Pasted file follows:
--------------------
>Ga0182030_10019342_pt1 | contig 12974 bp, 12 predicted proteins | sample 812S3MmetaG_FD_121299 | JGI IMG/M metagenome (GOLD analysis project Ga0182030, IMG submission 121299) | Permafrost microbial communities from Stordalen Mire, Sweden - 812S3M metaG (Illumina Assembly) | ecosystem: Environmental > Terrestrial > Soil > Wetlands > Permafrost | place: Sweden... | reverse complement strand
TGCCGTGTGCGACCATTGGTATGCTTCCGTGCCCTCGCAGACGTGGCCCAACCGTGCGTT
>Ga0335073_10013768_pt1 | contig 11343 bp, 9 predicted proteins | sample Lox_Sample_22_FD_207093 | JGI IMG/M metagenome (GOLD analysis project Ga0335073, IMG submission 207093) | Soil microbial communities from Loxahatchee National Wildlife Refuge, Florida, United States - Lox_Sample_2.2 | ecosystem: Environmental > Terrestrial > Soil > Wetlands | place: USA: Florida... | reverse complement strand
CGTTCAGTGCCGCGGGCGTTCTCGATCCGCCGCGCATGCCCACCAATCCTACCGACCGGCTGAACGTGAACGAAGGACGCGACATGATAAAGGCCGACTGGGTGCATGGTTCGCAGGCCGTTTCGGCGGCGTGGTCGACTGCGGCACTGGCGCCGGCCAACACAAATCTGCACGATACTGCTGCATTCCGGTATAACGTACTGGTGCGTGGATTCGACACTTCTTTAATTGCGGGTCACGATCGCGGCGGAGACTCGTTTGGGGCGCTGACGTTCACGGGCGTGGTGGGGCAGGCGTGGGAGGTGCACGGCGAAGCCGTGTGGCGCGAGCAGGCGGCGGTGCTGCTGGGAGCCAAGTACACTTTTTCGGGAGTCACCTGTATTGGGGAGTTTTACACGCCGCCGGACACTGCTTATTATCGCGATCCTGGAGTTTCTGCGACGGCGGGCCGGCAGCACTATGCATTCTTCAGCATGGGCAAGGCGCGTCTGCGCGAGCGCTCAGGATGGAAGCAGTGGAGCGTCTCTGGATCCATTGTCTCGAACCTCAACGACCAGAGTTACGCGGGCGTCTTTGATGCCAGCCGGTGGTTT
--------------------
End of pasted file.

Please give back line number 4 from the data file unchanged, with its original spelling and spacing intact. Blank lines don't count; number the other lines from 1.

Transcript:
CGTTCAGTGCCGCGGGCGTTCTCGATCCGCCGCGCATGCCCACCAATCCTACCGACCGGCTGAACGTGAACGAAGGACGCGACATGATAAAGGCCGACTGGGTGCATGGTTCGCAGGCCGTTTCGGCGGCGTGGTCGACTGCGGCACTGGCGCCGGCCAACACAAATCTGCACGATACTGCTGCATTCCGGTATAACGTACTGGTGCGTGGATTCGACACTTCTTTAATTGCGGGTCACGATCGCGGCGGAGACTCGTTTGGGGCGCTGACGTTCACGGGCGTGGTGGGGCAGGCGTGGGAGGTGCACGGCGAAGCCGTGTGGCGCGAGCAGGCGGCGGTGCTGCTGGGAGCCAAGTACACTTTTTCGGGAGTCACCTGTATTGGGGAGTTTTACACGCCGCCGGACACTGCTTATTATCGCGATCCTGGAGTTTCTGCGACGGCGGGCCGGCAGCACTATGCATTCTTCAGCATGGGCAAGGCGCGTCTGCGCGAGCGCTCAGGATGGAAGCAGTGGAGCGTCTCTGGATCCATTGTCTCGAACCTCAACGACCAGAGTTACGCGGGCGTCTTTGATGCCAGCCGGTGGTTT